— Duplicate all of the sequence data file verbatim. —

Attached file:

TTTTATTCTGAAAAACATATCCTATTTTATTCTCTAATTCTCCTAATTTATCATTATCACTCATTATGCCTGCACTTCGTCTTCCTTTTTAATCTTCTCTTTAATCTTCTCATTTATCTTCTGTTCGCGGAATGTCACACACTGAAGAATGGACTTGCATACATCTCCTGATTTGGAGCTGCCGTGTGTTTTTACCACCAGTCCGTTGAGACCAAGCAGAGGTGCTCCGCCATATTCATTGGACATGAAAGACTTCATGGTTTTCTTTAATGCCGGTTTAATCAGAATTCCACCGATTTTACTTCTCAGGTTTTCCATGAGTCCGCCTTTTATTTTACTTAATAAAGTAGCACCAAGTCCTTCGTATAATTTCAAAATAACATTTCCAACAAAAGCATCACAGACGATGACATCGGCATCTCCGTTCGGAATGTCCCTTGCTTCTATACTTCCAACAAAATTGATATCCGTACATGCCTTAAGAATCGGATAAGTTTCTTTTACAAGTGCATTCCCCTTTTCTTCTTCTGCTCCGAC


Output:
TTTTATTCTGAAAAACATATCCTATTTTATTCTCTAATTCTCCTAATTTATCATTATCACTCATTATGCCTGCACTTCGTCTTCCTTTTTAATCTTCTCTTTAATCTTCTCATTTATCTTCTGTTCGCGGAATGTCACACACTGAAGAATGGACTTGCATACATCTCCTGATTTGGAGCTGCCGTGTGTTTTTACCACCAGTCCGTTGAGACCAAGCAGAGGTGCTCCGCCATATTCATTGGACATGAAAGACTTCATGGTTTTCTTTAATGCCGGTTTAATCAGAATTCCACCGATTTTACTTCTCAGGTTTTCCATGAGTCCGCCTTTTATTTTACTTAATAAAGTAGCACCAAGTCCTTCGTATAATTTCAAAATAACATTTCCAACAAAAGCATCACAGACGATGACATCGGCATCTCCGTTCGGAATGTCCCTTGCTTCTATACTTCCAACAAAATTGATATCCGTACATGCCTTAAGAATCGGATAAGTTTCTTTTACAAGTGCATTCCCCTTTTCTTCTTCTGCTCCGAC